The HLEG comprised 20 senior experts from civil society, the finance sector, academia and observers from European and international institutions. The group was mandated to provide advice to the Commission on how to
- steer the flow of public and private capital towards sustainable investments
- identify the steps that financial institutions and supervisors should take to protect the stability of the financial system from risks related to the environment
- deploy these policies on a pan-European scale
Commission action plan on sustainable finance
The action plan sets out a comprehensive strategy to further connect finance with sustainability. Its key actions include
- establishing a clear and detailed EU classification system – or taxonomy – for sustainable activities. This will create a common language for all actors in the financial system
- establishing EU labels for green financial products. This will help investors to easily identify products that comply with green or low-carbon criteria
- introducing measures to clarify asset managers' and institutional investors' duties regarding sustainability
- strengthening the transparency of companies on their environmental, social and governance (ESG) policies. The Commission will evaluate the current reporting requirements for issuers to make sure they provide the right information to investors
- introducing a 'green supporting factor' in the EU prudential rules for banks and insurance companies. This means incorporating climate risks into banks' risk management policies and supporting financial institutions that contribute to fund sustainable projects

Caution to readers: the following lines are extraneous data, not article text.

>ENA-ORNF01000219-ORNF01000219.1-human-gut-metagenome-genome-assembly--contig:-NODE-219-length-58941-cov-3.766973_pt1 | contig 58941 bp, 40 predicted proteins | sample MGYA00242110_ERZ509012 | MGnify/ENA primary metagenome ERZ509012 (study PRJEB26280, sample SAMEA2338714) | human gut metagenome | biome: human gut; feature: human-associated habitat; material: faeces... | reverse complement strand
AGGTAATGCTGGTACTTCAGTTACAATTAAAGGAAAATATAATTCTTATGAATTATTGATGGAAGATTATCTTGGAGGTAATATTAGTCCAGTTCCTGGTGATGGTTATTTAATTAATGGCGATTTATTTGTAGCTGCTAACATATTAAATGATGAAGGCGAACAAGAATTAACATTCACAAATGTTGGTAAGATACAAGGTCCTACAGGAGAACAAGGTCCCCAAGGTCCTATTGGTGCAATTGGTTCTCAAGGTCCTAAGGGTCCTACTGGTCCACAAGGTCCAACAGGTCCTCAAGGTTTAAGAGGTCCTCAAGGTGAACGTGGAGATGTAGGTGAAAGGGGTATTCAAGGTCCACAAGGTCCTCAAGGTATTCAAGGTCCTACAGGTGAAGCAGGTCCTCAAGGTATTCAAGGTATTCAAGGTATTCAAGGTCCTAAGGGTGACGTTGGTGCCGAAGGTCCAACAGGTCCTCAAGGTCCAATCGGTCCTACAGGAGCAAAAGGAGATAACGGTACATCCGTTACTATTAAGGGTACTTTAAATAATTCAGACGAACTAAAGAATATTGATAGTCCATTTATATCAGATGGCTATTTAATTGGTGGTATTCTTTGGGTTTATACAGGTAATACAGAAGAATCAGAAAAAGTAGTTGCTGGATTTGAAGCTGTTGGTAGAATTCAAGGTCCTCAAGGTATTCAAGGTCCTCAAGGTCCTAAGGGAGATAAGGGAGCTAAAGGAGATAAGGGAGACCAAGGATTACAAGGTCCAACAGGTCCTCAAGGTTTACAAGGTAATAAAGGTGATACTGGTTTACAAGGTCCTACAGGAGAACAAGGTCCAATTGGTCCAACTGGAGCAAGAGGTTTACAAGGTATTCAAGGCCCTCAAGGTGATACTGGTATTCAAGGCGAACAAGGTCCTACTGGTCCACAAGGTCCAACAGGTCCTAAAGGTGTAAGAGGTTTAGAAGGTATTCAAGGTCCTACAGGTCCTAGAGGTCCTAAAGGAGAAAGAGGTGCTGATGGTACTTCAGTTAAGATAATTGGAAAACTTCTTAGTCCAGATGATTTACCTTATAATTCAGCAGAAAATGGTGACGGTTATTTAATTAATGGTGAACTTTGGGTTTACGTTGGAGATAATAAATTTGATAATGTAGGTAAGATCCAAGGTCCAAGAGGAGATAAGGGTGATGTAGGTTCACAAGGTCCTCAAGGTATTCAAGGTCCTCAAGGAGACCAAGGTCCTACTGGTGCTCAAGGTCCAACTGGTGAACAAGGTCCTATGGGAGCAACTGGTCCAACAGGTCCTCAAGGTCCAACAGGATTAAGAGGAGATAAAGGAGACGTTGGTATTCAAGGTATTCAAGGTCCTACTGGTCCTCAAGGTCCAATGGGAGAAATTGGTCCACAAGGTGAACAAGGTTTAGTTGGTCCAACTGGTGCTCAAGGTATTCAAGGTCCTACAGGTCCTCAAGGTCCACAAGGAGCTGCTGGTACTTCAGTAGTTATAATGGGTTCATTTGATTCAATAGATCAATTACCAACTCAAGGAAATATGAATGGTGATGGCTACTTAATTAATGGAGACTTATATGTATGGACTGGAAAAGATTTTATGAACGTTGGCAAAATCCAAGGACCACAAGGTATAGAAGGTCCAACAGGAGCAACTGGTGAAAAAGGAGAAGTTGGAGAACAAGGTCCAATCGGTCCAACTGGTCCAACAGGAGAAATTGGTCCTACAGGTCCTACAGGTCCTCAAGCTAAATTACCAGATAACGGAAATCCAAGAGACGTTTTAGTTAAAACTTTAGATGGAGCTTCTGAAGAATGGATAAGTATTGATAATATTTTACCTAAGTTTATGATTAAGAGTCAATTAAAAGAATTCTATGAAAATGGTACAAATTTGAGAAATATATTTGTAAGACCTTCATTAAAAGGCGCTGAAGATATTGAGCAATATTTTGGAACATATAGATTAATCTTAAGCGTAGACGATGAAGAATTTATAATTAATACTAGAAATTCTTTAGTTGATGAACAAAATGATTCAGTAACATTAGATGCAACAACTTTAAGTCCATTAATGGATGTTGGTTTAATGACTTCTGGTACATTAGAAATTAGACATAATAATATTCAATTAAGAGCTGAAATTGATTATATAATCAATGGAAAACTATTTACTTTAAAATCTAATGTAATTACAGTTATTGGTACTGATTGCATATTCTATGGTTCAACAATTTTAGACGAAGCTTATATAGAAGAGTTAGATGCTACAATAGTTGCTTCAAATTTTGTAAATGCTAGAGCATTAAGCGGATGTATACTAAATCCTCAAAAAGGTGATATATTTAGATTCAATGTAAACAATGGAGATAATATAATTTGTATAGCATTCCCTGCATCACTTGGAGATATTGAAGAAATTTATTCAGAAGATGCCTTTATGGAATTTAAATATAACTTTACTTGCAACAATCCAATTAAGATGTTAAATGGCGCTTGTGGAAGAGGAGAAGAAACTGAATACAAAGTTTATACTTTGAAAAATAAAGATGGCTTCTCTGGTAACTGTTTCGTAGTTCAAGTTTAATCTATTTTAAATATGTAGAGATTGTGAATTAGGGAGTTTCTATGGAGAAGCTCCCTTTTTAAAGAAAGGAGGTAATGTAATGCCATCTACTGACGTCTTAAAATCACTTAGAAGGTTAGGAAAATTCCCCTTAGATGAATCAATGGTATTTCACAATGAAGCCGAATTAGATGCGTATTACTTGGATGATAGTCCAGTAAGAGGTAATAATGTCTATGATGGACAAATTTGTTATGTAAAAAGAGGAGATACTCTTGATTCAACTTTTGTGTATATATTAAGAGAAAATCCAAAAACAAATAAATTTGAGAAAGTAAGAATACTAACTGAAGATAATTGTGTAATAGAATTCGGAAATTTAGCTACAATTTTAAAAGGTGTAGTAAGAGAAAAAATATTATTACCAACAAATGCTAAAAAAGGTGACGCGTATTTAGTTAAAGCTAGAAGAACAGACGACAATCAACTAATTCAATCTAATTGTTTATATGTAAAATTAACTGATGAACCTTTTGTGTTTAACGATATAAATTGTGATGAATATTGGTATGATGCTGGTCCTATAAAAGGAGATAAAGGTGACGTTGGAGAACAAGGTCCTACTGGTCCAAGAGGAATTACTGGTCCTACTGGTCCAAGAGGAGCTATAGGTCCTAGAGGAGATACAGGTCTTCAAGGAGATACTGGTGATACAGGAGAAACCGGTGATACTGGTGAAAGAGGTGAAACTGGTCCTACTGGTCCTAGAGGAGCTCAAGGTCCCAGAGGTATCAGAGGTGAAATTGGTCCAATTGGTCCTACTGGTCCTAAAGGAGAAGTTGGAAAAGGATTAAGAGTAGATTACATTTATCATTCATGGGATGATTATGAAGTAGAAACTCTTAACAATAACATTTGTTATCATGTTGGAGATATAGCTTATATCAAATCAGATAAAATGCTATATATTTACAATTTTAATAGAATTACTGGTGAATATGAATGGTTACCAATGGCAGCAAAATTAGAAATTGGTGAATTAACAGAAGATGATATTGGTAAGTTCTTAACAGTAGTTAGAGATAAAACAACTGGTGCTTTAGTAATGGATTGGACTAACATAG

To discuss its action plan, the Commission organised a high level conference on 22 March 2018.
Implementing the action plan
In May 2018, the Commission adopted a package of measures implementing several key actions announced in its action plan on sustainable finance. The package includes:
- A proposal for a regulation on the establishment of a framework to facilitate sustainable investment. This regulation establishes the conditions and the framework to gradually create a unified classification system ('taxonomy') on what can be considered an environmentally sustainable economic activity. This is a first and essential step in the efforts to channel investments into sustainable activities.
- A proposal for a regulation on disclosures relating to sustainable investments and sustainability risks and amending Directive (EU)2016/2341. This regulation will introduce disclosure obligations on how institutional investors and asset managers integrate environmental, social and governance (ESG) factors into their risk management processes. Delegated acts will further specify requirements on integrating ESG factors into investment decisions, which is part of institutional investors' and asset managers' duties towards investors and beneficiaries.
- A proposal for a regulation amending the benchmark regulation. The proposed amendment will create a new category of benchmarks comprising low-carbon and positive carbon impact benchmarks, which will provide investors with better information on the carbon footprint of their investments.
In addition, from 24 May to 21 June 2018, the Commission has been seeking feedback on amendments to delegated acts under the Markets in Financial Instruments Directive (MiFID II) and the Insurance Distribution Directive to include ESG considerations into the advice that investment firms and insurance distributors offer to individual clients.